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White privilege' high school essay contest in ritzy New England town aims to 'increase awareness

Westport, Connecticut (Image source: YouTube screen cap)

If you're a high schooler who lives in Westport, Connecticut, you could end up $1,000 richer if you nail first prize in a municipally sponsored essay contest — and all you have to do is describe in 1,000 words or less your thoughts on "white privilege."

"As the nation faces historic social shifts relating to race and identity, young people will find themselves at the crossroads of a different America," the page about the contest on the town's website notes, adding that "white privilege" became "a topic during the recent presidential election."

The point of the competition is to "increase awareness, foster understanding and promote understanding in this arena," the contest page adds.

Other questions the essay could explore include: "To what extent do you think this privilege exists? What impact do you think it has had in your life — whatever your racial or ethnic identity — and in our society more broadly?"

The town's municipal website — citing the 2010 census — indicates that of Westport's 26,391 residents, 24,429 are white, and the town's median family income is $152,894. It might not come as a surprise that one website says it's the ninth-best place to live in the state, and another lists Westport as the sixth snobbiest place in the state.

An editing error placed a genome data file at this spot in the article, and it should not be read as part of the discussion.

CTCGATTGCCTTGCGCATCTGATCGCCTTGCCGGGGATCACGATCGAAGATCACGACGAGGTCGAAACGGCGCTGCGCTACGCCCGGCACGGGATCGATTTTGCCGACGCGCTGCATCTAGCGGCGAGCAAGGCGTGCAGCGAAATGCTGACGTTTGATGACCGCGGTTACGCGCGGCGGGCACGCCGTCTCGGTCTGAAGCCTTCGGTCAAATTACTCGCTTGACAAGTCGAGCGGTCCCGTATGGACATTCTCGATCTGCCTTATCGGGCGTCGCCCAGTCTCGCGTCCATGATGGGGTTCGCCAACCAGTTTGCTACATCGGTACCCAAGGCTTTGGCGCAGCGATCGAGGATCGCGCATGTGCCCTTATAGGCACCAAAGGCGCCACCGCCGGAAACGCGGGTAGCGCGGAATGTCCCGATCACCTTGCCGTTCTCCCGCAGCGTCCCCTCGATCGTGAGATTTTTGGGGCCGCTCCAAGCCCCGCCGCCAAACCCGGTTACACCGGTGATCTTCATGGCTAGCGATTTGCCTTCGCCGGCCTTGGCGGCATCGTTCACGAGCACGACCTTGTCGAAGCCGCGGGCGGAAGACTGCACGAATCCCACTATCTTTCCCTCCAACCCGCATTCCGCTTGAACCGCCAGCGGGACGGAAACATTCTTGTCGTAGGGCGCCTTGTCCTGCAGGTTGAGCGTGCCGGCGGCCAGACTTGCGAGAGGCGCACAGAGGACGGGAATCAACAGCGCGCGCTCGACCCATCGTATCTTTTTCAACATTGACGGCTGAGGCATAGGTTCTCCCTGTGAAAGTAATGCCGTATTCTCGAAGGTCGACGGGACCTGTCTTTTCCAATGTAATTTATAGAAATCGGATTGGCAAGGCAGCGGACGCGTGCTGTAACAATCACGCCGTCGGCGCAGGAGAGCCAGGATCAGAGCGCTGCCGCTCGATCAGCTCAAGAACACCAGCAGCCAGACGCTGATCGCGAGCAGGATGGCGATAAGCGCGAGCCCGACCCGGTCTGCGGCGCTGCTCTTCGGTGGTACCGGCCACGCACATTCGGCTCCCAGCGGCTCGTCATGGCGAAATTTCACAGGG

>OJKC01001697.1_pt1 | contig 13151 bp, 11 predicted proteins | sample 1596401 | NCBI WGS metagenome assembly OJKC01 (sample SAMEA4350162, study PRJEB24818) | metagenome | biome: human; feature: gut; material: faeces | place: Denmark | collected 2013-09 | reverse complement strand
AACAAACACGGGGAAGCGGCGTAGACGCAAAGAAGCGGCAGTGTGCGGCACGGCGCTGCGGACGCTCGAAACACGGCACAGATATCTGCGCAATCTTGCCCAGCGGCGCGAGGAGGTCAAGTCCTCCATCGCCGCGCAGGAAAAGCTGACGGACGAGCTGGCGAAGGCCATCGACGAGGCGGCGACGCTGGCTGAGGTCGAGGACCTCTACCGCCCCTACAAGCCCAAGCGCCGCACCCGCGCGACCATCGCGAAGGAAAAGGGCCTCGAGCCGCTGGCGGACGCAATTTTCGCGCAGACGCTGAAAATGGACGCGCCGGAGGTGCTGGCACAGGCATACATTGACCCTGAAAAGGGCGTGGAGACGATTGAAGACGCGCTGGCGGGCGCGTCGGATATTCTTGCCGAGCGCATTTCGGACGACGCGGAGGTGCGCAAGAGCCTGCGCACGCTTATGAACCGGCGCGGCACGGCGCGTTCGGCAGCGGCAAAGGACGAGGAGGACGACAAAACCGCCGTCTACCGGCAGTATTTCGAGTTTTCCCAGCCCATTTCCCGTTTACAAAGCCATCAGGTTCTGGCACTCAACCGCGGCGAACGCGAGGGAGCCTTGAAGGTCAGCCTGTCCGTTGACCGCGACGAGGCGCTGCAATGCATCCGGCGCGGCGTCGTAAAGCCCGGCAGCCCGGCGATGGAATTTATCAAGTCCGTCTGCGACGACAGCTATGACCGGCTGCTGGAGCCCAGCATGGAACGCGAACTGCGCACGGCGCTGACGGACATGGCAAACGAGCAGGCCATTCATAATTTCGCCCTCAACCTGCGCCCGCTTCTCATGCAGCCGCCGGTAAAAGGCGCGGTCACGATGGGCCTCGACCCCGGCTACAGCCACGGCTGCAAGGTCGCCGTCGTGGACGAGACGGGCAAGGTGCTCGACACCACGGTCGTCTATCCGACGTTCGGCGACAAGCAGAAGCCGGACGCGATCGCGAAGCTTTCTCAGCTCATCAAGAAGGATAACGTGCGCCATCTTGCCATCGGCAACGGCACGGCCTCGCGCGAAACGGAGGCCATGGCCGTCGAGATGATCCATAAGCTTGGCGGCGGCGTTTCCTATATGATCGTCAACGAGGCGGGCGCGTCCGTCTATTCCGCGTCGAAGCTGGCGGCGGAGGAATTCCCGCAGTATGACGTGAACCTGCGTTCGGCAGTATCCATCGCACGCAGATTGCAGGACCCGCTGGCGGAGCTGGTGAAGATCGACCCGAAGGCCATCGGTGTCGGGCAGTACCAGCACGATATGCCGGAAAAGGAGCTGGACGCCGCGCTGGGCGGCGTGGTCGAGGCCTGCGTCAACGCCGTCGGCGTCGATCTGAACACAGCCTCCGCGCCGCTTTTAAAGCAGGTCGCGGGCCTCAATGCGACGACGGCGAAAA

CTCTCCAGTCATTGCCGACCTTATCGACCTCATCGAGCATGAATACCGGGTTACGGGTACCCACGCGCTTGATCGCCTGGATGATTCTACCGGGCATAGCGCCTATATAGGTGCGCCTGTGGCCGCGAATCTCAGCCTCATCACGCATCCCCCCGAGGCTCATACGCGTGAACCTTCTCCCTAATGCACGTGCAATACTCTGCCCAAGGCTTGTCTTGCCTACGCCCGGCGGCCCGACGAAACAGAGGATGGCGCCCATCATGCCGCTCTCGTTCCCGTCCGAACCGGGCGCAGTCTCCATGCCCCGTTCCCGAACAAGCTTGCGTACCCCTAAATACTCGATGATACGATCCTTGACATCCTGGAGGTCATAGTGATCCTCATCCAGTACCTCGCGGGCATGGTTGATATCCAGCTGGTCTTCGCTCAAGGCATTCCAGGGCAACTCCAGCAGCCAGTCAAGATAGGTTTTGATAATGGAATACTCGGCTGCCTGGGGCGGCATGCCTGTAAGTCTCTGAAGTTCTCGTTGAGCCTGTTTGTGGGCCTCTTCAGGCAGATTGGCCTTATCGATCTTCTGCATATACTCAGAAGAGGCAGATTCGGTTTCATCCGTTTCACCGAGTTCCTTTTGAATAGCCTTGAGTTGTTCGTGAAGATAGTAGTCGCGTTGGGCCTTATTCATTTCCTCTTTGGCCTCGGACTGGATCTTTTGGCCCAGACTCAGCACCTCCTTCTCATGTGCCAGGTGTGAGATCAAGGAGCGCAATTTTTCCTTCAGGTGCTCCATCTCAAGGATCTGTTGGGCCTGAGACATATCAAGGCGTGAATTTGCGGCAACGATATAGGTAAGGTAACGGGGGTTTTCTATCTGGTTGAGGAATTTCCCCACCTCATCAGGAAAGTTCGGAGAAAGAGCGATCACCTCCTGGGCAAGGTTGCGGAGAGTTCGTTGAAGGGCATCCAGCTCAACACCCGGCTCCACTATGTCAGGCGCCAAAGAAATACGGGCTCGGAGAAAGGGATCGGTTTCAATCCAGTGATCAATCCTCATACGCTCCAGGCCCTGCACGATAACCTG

Co-sponsoring the contest is TEAM Westport — Together Effectively Achieving Multiculturalism — a town government board that aims to "achieve and celebrate a more welcoming, multicultural community."

The group's chair Harold Bailey said: “A primary focus and concern of our organization since its inception has been the impact of the town’s relatively low levels of racial and ethnic diversity on our children. This year’s essay topic provides our young people an opportunity to reflect upon that impact, and make their personal statements about it in very meaningful ways.”

Also, second prize earns $750 and third prize $500, the contest notes.

And the essays are due Feb. 27 — so get thee a crackin'.

(H/T: Heat Street)

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